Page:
In developing countries such as India, small hydroelectric power (SHP) projects represent a potentially large but largely untapped source of energy, primarily because the cost of constructing the sites is thought to be higher per kilowatt of generated power than the cost of large plants.
But is it? To find out, Sunil Singal, Senior Scientific Officer at the Indian Institute of Technology in Roorkee, India, developed a method, described in the American Institute of Physics' Journal of Renewable and Sustainable Energy, to assess the installation and operating costs of small hydroelectric power projects known as dam toe SHP schemes.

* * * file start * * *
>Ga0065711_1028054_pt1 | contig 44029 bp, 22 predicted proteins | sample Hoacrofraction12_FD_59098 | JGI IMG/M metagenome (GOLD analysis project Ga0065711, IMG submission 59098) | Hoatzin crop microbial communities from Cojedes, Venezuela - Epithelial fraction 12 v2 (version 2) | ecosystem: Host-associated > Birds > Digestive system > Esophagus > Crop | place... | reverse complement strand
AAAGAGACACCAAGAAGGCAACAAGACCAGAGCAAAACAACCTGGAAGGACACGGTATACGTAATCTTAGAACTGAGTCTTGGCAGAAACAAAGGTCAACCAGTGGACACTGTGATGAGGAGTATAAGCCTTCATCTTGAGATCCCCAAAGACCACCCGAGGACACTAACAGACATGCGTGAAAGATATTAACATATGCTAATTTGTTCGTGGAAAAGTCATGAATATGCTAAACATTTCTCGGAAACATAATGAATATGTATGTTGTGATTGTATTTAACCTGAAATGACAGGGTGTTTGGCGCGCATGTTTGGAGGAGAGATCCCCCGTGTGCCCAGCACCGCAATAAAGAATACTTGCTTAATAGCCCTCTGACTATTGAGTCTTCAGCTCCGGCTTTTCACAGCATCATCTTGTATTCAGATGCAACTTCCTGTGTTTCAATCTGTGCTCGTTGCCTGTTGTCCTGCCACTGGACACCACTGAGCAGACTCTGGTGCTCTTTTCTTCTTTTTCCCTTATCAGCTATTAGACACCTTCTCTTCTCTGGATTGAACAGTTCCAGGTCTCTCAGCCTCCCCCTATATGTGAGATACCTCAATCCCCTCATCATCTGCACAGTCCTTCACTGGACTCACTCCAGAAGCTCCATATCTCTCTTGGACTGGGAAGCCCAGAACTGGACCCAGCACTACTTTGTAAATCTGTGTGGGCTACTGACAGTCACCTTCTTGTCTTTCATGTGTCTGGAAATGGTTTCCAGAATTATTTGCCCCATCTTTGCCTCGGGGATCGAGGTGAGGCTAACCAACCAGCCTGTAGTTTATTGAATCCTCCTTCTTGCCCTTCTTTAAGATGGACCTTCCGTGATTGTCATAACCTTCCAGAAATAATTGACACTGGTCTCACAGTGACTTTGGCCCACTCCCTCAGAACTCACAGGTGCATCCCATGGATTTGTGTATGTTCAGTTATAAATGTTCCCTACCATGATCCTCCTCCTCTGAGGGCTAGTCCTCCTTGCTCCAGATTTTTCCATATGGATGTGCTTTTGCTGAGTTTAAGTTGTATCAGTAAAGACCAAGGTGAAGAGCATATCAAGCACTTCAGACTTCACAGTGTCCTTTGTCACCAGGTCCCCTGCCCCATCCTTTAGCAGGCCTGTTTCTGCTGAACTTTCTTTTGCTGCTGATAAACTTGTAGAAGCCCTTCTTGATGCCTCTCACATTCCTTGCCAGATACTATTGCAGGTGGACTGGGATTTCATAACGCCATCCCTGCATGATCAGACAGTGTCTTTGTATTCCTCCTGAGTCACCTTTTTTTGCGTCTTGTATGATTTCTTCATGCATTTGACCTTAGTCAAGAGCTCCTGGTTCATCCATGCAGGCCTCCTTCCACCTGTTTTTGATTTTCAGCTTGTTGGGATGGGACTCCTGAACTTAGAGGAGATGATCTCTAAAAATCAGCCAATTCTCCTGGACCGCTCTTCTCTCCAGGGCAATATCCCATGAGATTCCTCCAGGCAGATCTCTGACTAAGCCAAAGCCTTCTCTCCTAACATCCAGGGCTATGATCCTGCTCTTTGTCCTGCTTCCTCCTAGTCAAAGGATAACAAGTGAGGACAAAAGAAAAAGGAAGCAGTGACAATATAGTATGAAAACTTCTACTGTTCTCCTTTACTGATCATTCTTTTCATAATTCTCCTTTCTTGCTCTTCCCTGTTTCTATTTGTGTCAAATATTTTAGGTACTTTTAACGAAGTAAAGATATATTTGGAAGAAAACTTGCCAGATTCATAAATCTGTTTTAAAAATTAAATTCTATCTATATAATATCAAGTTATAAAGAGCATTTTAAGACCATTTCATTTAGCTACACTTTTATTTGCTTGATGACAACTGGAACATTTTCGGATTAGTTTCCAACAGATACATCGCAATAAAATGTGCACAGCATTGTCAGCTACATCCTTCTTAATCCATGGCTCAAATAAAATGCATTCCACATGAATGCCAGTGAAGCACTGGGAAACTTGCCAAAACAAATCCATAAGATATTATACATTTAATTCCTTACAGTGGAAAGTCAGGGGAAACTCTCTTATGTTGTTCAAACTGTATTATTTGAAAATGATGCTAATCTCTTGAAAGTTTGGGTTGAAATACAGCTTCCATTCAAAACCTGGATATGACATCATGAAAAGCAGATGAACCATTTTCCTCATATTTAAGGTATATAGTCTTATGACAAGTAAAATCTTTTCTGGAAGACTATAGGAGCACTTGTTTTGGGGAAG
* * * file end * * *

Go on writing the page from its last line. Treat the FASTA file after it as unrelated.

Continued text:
"In a dam-based hydroelectric plant, a dam is constructed to store the seasonal water for power generation," explains Singal. Some dams, however, already exist for other purposes -- such as flood mitigation, irrigation, and drinking water production.
"These dams are not constructed for power generation, but when water flows from dam outlets under pressure, due to the water-level difference upstream and downstream of the dam, there is a possibility of power generation," he says. Singal's analysis of these projects suggests that they are indeed financially viable.
"The methodology can be used by developers to plan investment in such schemes," he says.
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